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You kids get off my lawn. 

Born Under a Lucky Moon: A Novel - Dana Precious So, this book was sent to me by a friend who is friends with the author, and I'm feeling a little ticklish about the review. So I guess fair warning that there's a link from me to the person who wrote this - tenuous, but there - and if you think I've been damaged by that relationship, as a reader & reviewer, you should take what I say with a grain of salt. In general, you should take what I say with a grain of salt, because I am one person with a set of biases, and yours may not be mine &c.

Oh, time for some digressions, right? I can't even pretend to be fully knowledgeable about this, but there's been a shitstorm recently here on Goodreads.com about author/reviewer interactions, one that makes me feel a little sad. I'm an avid reader, and I spend much time defending the rights of Goodreaders to say what they will and rate how they feel for the books they read. Other reviewing platforms - *coughAmazoncough* - are not so gentle with negative reviews, because they are in the business of selling books - books are product - and a negative review, or even a tepid one, has no place in that world. That's why I love Goodreads, even if they don't QA their fucking site changes like they should, because they are pretty committed to letting all readers have their say. But in the end, it's not like there's some kind of hard wall between the reader and the writer, because we're all people, and god I hope like crazy we're all readers. We have relationships, as readers, as people, and they color what we read and how we respond. I guess this whole blather is just me coming to terms with reading outside my genre and the fact that I feel pretty tepidly about this book which was originally a gift. Etc.

Anyway, hand-wringing aside, this book is not my cup of tea, and I knew that going in, but it's not a bad book or anything. The friend who had this sent to me even teased me about it: look up from the science fiction for a moment, girl!! Okay. I'm game. I don't want to get so ossified in my tastes that I discount books just because the cover makes me die a little, and this cover does. I also know that authors have very little to no say in the covers their books have. Okay again.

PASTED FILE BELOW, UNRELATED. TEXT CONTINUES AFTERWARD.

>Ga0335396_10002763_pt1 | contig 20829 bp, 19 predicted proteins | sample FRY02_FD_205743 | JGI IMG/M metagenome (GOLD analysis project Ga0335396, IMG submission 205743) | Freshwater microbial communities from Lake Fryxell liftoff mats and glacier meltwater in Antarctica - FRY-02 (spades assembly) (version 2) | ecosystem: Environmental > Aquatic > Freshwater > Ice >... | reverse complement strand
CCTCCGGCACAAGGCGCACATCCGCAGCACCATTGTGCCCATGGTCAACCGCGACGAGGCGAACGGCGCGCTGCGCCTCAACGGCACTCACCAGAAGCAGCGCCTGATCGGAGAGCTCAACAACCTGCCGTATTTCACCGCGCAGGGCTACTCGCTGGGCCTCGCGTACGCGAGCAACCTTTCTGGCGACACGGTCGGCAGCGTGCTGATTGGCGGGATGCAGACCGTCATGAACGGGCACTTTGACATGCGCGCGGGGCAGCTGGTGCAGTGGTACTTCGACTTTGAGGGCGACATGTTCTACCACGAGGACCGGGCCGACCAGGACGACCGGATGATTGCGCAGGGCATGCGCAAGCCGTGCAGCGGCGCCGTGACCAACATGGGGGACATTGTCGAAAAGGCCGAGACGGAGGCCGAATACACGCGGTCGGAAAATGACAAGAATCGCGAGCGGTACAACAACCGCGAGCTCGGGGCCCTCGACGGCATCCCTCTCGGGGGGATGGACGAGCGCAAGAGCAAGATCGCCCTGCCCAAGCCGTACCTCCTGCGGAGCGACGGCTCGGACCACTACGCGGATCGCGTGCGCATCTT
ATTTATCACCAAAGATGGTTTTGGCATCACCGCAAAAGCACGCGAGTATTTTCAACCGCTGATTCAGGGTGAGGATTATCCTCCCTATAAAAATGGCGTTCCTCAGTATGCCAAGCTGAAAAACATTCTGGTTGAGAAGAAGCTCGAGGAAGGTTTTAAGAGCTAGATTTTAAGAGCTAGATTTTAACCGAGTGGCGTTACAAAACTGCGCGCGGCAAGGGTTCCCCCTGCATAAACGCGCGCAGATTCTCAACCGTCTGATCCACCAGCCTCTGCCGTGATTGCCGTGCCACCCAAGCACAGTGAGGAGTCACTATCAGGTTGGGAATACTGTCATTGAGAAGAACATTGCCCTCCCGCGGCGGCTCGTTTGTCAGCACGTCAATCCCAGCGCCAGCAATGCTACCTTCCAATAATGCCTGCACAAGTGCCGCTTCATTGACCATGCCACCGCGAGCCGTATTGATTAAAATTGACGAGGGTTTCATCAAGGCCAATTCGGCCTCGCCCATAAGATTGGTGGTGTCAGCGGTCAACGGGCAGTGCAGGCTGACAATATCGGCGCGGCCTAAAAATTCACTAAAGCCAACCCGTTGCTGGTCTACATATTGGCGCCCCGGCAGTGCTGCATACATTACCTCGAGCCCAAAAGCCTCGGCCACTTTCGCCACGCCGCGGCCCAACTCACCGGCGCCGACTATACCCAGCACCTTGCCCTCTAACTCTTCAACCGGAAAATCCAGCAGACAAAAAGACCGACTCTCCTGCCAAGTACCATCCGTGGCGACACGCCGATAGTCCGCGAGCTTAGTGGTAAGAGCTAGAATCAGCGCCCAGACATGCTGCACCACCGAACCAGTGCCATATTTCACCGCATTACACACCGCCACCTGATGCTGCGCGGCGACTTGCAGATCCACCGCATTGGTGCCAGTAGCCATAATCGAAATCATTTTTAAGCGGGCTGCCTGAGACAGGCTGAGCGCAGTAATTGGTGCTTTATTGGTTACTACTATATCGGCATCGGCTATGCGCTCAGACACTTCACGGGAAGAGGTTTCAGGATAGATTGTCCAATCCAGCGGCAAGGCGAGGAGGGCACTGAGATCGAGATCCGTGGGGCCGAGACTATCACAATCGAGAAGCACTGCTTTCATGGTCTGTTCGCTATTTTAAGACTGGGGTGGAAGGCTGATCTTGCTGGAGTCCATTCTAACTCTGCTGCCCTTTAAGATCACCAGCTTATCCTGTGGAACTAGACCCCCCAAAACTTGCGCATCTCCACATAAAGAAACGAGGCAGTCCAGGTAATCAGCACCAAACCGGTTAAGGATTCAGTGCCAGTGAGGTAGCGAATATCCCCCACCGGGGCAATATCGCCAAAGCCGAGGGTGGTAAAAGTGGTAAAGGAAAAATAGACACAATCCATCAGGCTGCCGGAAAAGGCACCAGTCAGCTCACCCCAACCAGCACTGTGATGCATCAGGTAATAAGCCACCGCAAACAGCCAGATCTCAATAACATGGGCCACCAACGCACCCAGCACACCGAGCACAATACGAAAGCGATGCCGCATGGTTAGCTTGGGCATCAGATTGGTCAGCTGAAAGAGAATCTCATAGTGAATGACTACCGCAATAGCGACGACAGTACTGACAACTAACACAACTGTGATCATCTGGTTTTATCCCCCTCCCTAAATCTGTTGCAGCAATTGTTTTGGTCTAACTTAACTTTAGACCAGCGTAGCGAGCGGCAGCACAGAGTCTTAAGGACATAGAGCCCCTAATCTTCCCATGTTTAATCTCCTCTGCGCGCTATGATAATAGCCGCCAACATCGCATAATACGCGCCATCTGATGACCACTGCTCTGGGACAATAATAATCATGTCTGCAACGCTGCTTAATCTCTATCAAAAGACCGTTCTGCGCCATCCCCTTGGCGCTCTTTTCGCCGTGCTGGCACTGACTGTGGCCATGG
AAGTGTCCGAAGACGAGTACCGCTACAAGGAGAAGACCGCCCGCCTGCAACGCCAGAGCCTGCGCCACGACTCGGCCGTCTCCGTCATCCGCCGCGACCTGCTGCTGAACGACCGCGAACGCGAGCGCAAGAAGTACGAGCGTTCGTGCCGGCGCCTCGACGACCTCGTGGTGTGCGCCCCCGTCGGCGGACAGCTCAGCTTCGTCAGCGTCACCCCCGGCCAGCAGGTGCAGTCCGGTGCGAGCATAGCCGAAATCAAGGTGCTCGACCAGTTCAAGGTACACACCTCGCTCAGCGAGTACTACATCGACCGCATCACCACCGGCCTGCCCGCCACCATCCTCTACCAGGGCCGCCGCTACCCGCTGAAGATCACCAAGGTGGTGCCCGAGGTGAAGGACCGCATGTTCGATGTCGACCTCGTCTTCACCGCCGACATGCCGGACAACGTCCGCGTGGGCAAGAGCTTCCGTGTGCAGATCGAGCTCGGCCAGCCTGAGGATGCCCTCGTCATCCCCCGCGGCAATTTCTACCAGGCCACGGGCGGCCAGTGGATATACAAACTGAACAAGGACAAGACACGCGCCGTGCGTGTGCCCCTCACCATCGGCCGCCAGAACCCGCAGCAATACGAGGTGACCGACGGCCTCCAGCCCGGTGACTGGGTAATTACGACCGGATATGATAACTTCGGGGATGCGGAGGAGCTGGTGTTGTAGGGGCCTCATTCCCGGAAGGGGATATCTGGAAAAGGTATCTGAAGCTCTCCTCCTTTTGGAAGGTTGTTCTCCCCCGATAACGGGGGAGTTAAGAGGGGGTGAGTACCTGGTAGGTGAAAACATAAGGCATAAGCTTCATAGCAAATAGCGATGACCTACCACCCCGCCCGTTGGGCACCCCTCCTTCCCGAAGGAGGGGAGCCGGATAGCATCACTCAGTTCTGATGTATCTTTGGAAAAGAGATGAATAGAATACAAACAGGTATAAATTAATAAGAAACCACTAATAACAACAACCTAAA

So, the plot of this one is a woman is proposed marriage by her bf. She starts into The 1001 Arabian Nights is a bit like this, where if you think about it, it doesn't make sense for two married people to work this way, but in the context of the three days of the play - three days that have other days between them, but those days don't exist on the stage, and for the audience - it works. (Or not. I don't really like Othello; sorry Shakespeare! and Dana!)

I don't know. As I said before, this is not my cup of tea, but it's a light and quick, and wasn't a bad friend for me during a snow-day last month. It's a cup of tea you might enjoy, depending on who you are. I know this is an entirely unhelpful thing to say, but I would have much rather enjoyed a book about the film industry and a competent women working within it, the beginnings of which are in the LA sections of this book. Really, I was so pleasantly surprised at the way the character's work-life was written, given how artificially work-lives are written in many novels, especially those aimed at women. Maybe this is just me dogging on the Midwest sections because I know that sort of life already, and if I'm going to read books about the Midwest, I want to see more blood in the teeth in its depictions. (And the author does do a nice job of capturing certain essential Midwesternisms. I just can't share in the nostalgia.) But that's probably the difference between comedy and satire, and I know I have my preferences for the latter.

*This may be such a true statement that I quail. Wtf American ideas of marriage, why are you so insane?